The hypnotic hum of Neba Solo’s balafon reverberated through the World Music Hall, when the renowned Malian musician performed last Sunday evening. The thirty attendees were treated to the singular sound of the instrument, a type of West African xylophone, played by one of the greatest and most innovative balafon players in the world.

Solo weaved his signature bass-heavy instrumentals with piercing vocals, casting a melodic spell over listeners. Dressed in a traditional brown patterned tunic, Solo, a lanky man with a shaved head and a kind, open face, played his balafon with a kind of intense ease. His head bobbed and shook in time with the complex bass lines fashioned by his lightning hands, but there was calmness in his eyes. The performer took a willful backseat; the focus was the music.

Ingrid Monson, Professor of African-American music and the evening’s host, said she regards Solo as “a wonderful composer” whose virtuosity merits comparison to jazz legend Charles Parker. Reinhardt Schuhmann ’06, a member of the World Music Collective that brings international musicians like Solo to campus, praised his “innovations with technique” and ability to skillfully subvert audience expectation. Many believe African music to be fixed, Schuhmann said, but Solo proves “that the African traditions are more fluid.”

Schuhmann received a crash course in reversing audience expectations after briefly finding himself part of the performance. Solo received sporadic accompaniment throughout the evening from dancer Bocary Dembele, a seemingly incongruous match-up that quickly proved inspired. Dembele soft-shoed with a wide grin, his rubbery limbs matching the dexterity and speed of Solo’s music until movement and sound morphed into one symbiotic entity.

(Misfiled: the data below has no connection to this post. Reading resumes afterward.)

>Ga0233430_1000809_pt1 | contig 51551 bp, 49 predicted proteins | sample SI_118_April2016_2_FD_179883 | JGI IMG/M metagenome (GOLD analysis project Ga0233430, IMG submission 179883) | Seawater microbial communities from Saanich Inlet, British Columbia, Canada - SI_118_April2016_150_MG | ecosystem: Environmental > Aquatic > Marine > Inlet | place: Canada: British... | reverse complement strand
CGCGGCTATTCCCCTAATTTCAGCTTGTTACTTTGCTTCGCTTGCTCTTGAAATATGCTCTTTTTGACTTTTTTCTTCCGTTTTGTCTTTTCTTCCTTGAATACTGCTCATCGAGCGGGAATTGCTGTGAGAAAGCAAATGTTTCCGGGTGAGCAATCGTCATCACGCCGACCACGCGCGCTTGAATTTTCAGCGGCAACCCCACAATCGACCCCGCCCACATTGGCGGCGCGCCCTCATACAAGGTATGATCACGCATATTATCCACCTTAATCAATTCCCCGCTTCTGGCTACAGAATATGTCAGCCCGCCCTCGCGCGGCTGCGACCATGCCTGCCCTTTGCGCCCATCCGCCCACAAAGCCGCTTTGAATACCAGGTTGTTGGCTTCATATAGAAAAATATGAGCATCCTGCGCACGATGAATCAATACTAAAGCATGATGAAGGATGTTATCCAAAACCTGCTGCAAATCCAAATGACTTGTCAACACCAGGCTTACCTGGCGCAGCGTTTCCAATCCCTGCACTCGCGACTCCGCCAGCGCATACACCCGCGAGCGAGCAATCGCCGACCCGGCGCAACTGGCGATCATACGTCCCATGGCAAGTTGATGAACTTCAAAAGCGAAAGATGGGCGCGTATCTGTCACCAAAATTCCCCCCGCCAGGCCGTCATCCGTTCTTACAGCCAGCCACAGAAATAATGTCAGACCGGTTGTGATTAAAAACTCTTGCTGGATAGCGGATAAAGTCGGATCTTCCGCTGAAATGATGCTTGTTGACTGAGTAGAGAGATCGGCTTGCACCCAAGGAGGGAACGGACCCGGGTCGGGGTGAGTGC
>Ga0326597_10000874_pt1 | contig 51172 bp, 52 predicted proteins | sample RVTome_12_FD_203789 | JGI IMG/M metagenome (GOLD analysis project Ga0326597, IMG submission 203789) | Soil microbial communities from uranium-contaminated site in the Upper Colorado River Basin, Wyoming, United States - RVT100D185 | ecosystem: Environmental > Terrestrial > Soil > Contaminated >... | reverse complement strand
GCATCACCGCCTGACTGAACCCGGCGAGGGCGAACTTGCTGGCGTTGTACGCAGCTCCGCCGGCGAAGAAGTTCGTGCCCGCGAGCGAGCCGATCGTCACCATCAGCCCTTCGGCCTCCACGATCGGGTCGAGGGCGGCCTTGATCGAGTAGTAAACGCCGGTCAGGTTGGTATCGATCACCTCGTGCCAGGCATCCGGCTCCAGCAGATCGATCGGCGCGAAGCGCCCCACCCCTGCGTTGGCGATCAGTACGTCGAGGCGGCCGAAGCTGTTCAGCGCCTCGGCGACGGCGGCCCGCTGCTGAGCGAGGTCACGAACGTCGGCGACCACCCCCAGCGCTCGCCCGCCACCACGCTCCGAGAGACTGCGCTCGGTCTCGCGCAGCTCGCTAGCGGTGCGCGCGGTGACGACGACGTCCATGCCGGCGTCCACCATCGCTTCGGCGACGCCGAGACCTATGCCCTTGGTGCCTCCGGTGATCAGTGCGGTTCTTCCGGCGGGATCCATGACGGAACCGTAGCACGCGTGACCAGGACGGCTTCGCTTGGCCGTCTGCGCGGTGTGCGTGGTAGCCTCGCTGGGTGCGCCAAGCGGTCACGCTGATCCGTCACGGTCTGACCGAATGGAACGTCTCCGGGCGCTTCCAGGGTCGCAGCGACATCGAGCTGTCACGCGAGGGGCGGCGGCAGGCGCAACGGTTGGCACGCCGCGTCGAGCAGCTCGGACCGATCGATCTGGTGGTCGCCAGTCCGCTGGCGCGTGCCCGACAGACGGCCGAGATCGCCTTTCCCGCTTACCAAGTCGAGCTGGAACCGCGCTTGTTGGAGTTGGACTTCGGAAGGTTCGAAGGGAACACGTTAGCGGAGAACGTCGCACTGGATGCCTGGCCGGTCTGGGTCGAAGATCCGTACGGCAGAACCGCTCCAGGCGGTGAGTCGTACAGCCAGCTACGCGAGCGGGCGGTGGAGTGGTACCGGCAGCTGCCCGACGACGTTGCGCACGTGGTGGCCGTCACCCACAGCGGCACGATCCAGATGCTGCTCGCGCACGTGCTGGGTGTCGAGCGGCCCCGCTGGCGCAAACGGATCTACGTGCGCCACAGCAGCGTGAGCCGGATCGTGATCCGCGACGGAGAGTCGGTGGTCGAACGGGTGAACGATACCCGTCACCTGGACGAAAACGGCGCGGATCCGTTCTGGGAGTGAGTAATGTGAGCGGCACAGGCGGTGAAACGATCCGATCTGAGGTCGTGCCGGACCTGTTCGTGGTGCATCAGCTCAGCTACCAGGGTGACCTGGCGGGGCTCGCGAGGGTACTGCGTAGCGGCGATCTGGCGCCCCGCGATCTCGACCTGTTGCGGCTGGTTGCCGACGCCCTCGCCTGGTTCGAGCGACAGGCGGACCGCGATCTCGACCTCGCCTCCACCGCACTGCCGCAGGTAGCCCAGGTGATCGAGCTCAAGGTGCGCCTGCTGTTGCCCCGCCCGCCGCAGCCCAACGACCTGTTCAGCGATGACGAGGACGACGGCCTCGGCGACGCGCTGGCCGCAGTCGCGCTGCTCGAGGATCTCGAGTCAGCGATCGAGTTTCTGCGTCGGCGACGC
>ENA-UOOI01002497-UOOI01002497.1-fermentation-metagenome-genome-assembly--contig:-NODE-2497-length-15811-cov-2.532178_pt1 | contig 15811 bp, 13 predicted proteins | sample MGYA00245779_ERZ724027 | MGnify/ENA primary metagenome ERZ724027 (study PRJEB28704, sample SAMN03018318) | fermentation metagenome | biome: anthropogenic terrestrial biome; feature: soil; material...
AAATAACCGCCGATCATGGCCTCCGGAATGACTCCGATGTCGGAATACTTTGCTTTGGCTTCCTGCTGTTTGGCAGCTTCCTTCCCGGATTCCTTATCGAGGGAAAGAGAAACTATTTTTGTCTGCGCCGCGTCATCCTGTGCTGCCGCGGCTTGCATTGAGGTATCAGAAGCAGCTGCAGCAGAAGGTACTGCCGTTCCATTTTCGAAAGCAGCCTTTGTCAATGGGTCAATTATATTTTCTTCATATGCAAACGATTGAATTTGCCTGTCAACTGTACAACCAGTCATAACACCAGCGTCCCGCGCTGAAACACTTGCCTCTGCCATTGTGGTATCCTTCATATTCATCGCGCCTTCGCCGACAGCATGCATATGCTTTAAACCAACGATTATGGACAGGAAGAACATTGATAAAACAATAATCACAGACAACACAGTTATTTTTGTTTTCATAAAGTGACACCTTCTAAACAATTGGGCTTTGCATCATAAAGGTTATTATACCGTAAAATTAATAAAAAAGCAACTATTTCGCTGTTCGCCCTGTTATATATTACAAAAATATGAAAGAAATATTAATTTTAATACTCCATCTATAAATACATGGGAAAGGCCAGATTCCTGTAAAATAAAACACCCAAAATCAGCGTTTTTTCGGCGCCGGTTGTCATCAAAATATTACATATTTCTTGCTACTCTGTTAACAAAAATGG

So, when three audience members, including Schuhmann, jumped on stage for an impromptu dance tutorial with Dembele, the results verged on the comic. Schuhmann readily admitted the complex dance moves Dembele attempted to teach him and the other two were, to put it mildly, a little beyond their grasp. Still, he described the experience as “a lot of fun.”

It’s a tribute to Solo’s musical gifts that Dembele’s clowning around with the audience failed to shift the focus from the musician for more than a moment. For the majority of the evening, all eyes fell on Solo’s graceful figure, all ears enchanted by his mellifluous yet incessant tunes. By way of Professor Monson’s translations, Solo, who spoke French and sang in a combination of Senufo and Bambara, told the audience of the influences that inspired him. An ode to trees formed the basis of one piece. Solo saidd, “The shade of the trees is happiness for us [the Malian people].”

The message of his closing song, a tribute to the everyday strength of women around the world, was simple.

“If you say women are worth nothing,” Solo warned, “you must accept that nothing is worth more than a woman.”

“This song is really popular with women in Mali,” he added with a shy grin.

Solo’s background continues to play a prominent role in his life and art. Originally named Souleymane Traoré, Solo was heavily influenced by his upbringing in the Kenedegou region in the south of Mali and the musical skills of his father, a local instrument-maker, musician, and balafon enthusiast. He continues to play the balafon of his father’s era, in which wooden planks are tied together with thin rope and sound is produced through the echoes within large, hollowed-out gourds called calabashes.

Solo’s respect for tradition complements the subtle innovations in tone and texture he has crafted throughout the years. Julie Hunter, a graduate student at Brown who has traveled to Africa to study regional music, said she was “surprised by bass tones” and “resonance on certain pitches.” She complimented Solo’s skillful “ability to relay emotions and ideas” through his music.

Whatever his technical prowess, Solo’s music clearly connected with the audience on a visceral level. The standing ovation that concluded the evening solidified this sentiment. This union of artist and spectator could be seen most clearly as Solo recalled a bizarre occurrence that led to inspiration. During a bout of prolonged illness, news media received an erroneous report that Solo had died in an African hospital. The odd time between the announcement and its eventual retraction provoked Solo to write a musical piece ensuring the world he was, in fact, still alive.

“Without his presence in the world, there would be an absence,” said Sam Petulla ’07. “I’m not ready to do without his presence just yet.”

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